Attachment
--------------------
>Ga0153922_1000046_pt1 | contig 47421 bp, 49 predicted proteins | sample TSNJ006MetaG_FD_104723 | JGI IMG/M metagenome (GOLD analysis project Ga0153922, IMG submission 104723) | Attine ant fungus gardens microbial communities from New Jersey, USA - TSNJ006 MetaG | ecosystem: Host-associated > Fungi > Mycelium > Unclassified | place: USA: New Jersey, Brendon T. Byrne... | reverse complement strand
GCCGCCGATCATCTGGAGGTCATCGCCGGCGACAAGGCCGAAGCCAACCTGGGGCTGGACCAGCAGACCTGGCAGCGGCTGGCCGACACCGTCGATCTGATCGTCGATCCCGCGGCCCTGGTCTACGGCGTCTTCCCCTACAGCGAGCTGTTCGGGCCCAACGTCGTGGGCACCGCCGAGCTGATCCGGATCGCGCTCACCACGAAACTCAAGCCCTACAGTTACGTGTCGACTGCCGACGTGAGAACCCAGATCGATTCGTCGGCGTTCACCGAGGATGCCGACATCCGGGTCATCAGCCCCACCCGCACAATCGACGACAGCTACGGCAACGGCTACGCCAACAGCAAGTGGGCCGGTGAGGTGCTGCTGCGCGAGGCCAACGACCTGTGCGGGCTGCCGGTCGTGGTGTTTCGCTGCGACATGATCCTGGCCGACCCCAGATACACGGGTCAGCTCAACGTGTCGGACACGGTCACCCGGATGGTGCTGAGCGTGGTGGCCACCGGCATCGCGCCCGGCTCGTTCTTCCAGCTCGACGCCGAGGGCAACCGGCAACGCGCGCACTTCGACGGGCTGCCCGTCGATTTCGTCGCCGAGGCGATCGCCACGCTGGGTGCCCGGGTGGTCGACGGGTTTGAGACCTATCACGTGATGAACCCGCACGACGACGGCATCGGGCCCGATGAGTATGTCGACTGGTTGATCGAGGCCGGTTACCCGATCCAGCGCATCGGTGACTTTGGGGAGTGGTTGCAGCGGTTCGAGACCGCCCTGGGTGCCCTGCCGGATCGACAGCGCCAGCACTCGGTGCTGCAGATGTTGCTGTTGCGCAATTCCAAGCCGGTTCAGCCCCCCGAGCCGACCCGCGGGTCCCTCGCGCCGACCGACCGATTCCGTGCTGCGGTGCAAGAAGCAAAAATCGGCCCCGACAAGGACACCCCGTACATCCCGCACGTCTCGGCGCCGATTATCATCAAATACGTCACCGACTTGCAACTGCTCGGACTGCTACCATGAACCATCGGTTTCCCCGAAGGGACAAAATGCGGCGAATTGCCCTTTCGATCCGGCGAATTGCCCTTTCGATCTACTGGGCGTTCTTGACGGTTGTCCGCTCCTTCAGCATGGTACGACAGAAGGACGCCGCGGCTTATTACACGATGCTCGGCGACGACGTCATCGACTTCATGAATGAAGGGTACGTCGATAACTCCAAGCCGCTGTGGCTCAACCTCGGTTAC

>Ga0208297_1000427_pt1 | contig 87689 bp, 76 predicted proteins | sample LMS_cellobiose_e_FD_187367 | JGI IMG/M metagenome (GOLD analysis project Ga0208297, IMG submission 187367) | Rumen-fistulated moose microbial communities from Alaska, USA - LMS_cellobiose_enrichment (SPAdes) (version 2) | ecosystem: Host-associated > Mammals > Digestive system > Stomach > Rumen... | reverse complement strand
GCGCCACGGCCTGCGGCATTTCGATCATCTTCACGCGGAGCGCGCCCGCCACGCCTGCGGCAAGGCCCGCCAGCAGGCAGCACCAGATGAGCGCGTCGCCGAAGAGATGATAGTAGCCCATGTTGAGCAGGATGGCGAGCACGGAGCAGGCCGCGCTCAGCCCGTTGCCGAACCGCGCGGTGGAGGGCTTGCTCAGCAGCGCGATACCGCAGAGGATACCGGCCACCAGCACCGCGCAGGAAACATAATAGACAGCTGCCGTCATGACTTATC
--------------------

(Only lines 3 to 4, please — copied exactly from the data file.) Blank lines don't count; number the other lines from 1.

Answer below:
>Ga0208297_1000427_pt1 | contig 87689 bp, 76 predicted proteins | sample LMS_cellobiose_e_FD_187367 | JGI IMG/M metagenome (GOLD analysis project Ga0208297, IMG submission 187367) | Rumen-fistulated moose microbial communities from Alaska, USA - LMS_cellobiose_enrichment (SPAdes) (version 2) | ecosystem: Host-associated > Mammals > Digestive system > Stomach > Rumen... | reverse complement strand
GCGCCACGGCCTGCGGCATTTCGATCATCTTCACGCGGAGCGCGCCCGCCACGCCTGCGGCAAGGCCCGCCAGCAGGCAGCACCAGATGAGCGCGTCGCCGAAGAGATGATAGTAGCCCATGTTGAGCAGGATGGCGAGCACGGAGCAGGCCGCGCTCAGCCCGTTGCCGAACCGCGCGGTGGAGGGCTTGCTCAGCAGCGCGATACCGCAGAGGATACCGGCCACCAGCACCGCGCAGGAAACATAATAGACAGCTGCCGTCATGACTTATC